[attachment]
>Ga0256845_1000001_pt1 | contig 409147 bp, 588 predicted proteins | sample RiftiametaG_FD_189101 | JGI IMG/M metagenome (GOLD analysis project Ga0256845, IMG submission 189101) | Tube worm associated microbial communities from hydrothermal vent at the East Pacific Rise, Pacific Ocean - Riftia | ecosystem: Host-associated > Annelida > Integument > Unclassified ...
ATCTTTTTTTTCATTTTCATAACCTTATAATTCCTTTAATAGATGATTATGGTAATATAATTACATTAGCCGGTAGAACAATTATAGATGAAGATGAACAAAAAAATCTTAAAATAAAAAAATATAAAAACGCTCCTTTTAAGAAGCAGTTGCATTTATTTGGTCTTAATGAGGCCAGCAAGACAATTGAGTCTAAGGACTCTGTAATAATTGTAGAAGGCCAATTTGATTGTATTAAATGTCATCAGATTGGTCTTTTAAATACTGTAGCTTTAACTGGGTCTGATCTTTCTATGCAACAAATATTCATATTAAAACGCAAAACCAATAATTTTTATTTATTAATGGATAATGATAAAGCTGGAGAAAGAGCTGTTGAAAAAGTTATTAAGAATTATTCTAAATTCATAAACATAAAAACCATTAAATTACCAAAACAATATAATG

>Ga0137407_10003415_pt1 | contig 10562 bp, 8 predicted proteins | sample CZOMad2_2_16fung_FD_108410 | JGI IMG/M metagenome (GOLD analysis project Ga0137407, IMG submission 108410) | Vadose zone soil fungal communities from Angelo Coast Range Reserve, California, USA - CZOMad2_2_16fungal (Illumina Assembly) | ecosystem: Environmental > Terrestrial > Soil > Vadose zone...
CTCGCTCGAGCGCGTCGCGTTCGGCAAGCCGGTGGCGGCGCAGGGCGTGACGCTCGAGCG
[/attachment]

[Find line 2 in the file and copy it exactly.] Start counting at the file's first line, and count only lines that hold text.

ATCTTTTTTTTCATTTTCATAACCTTATAATTCCTTTAATAGATGATTATGGTAATATAATTACATTAGCCGGTAGAACAATTATAGATGAAGATGAACAAAAAAATCTTAAAATAAAAAAATATAAAAACGCTCCTTTTAAGAAGCAGTTGCATTTATTTGGTCTTAATGAGGCCAGCAAGACAATTGAGTCTAAGGACTCTGTAATAATTGTAGAAGGCCAATTTGATTGTATTAAATGTCATCAGATTGGTCTTTTAAATACTGTAGCTTTAACTGGGTCTGATCTTTCTATGCAACAAATATTCATATTAAAACGCAAAACCAATAATTTTTATTTATTAATGGATAATGATAAAGCTGGAGAAAGAGCTGTTGAAAAAGTTATTAAGAATTATTCTAAATTCATAAACATAAAAACCATTAAATTACCAAAACAATATAATG